Lunatic Fringe


Chris Gragtmans dropping Big Falls on the Elk at flood stage. Photo credit Spencer Cooke,
Chris Gragtmans going huge at Big Falls on the Elk at flood stage. Photo credit Spencer Cooke,


Stinging cold wind burned my face. The freezing water of the Green River shocked my bare hands, but I pulled my neoprene gloves off. I was about to get in the ring for some high stakes bare knuckle boxing. The river was high, 21 inches on the gage (a normal summer release is seven inches), and I was above Gorilla, the biggest rapid of the day. I was fucking scared. I felt fear and apprehension sliding up my gut and into the back of my throat, but I swallowed, forcing doubt down. A few deep breaths and I entered the first ledge. In seconds I was flowing downstream, dancing with an untamable force of nature. I dropped off the main event, a narrow 15 footer, right where I wanted to be. Landing in the final eddy below the last big holes, I pumped my fist in the frigid air and shouted out “Woooohooooo”. Euphoria flooded me.

We were a group of nine, but only three of us tangled with Gorilla that day.

Just prior to that run, my wife had asked me “What do you do now for your dopamine fix?” in light of the fact that I don’t push my limits with the frequency I used to. I tried to come up with a good answer (endurance sports, picking hard lines in easy rapids, etc.). But after that day I came home with the real answer. “You don’t replace that level of paddling with anything”.  And not just any rapid demands that level of commitment.

There are hundreds of Class V rapids in Western North Carolina. But there are a few drops that dwarf the rest. These are the rapids that the best of the best often leave for another day, the ones that leave the majority of even the strongest groups standing on shore. I interviewed some of the South’s most prolific paddlers to come up with this list of  the hardest, meanest drops in the state.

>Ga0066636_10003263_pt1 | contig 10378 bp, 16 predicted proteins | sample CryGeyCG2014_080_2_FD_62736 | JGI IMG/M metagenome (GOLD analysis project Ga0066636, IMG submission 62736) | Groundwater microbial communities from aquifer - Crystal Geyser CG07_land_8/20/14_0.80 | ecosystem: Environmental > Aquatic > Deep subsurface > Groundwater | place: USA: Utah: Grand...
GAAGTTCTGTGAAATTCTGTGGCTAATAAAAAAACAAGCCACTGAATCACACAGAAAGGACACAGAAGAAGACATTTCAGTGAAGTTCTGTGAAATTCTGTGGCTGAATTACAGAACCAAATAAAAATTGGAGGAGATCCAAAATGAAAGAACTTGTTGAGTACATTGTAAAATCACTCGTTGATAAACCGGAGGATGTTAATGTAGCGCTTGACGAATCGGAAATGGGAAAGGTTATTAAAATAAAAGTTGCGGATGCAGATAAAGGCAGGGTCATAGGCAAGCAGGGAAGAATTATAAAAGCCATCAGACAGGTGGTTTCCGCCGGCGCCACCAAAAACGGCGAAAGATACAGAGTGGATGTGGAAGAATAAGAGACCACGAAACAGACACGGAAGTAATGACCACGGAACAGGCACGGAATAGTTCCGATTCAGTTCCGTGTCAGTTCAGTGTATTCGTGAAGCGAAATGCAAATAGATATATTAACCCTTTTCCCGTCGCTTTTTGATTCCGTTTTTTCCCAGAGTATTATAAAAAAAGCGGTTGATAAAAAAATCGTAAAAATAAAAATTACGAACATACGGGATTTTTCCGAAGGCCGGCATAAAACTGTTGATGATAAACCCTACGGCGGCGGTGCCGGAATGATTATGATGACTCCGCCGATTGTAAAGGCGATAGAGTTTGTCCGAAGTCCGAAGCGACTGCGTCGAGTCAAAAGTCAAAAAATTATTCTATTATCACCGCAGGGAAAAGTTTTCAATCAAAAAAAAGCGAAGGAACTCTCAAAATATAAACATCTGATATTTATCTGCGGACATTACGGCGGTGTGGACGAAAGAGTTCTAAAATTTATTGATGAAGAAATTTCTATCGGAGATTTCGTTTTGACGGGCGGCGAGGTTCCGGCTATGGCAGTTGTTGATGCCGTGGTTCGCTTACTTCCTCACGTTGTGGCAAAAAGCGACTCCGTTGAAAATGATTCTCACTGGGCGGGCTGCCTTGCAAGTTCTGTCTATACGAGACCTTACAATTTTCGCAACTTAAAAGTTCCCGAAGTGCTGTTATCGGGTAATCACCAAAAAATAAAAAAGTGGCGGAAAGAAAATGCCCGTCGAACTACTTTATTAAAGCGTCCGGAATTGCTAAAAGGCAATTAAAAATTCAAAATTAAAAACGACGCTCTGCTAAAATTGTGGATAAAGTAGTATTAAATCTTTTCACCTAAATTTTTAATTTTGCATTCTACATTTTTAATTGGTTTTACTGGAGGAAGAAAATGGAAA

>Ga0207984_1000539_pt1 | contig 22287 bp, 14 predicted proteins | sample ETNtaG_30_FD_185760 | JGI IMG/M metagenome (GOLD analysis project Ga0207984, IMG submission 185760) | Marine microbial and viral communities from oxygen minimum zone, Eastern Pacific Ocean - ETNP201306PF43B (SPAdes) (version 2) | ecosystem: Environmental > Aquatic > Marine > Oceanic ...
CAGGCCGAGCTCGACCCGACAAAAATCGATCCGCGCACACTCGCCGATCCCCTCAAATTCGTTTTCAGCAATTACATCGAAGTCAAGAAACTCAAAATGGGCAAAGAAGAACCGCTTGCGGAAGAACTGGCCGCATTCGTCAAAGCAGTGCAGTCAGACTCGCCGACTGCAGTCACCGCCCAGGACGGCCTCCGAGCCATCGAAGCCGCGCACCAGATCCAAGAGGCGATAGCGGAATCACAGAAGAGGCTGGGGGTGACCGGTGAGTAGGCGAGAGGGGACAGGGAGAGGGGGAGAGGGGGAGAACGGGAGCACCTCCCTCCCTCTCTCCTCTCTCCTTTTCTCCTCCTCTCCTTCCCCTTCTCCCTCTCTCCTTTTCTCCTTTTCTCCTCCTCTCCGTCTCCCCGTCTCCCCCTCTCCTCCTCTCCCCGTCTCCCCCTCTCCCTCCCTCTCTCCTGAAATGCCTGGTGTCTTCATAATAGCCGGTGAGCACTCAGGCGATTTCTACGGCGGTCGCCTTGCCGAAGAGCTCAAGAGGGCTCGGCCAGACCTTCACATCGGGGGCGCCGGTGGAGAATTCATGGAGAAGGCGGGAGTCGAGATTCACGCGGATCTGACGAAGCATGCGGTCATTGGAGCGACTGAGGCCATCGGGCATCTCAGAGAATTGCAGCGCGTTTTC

Class V+

Next Time on the Lower Cullasaja. Photo credit Spencer Cooke,
Next Time on the Lower Cullasaja. Photo credit Spencer Cooke,

These rapids are run with some frequency, but for many takers they are career defining.

  • Gorilla at 200%: Gorilla may be the most famous rapid in the country. It is a staple of the southern creek boater’s diet; particularly in the summer when other streams are bone dry. But when the power plant upstream is releasing 200%, or double the normal flow, it enters an unrivaled realm of intensity. The entrance above and slides below the main drop morph into one another, forming a multi-move cascade with a raw power that sends most boaters for the bank. I can attest to the difficulty of this set-one high water season, I swam out of the bottom hole three times.
  • Nutcracker: Gorilla, Sunshine and Go Left and Die are together considered the “Big Three” rapids of the Green. Add Nutcracker to make the Big Four.   Although in its current incarnation it is a wood clogged mess, at times it is runnable. The tight slot twists 90 degrees as it drops through a boulder pile with a shallow landing. A clean line is imperative due to the pinny run out that dumps into Groove Tube and Sunshine.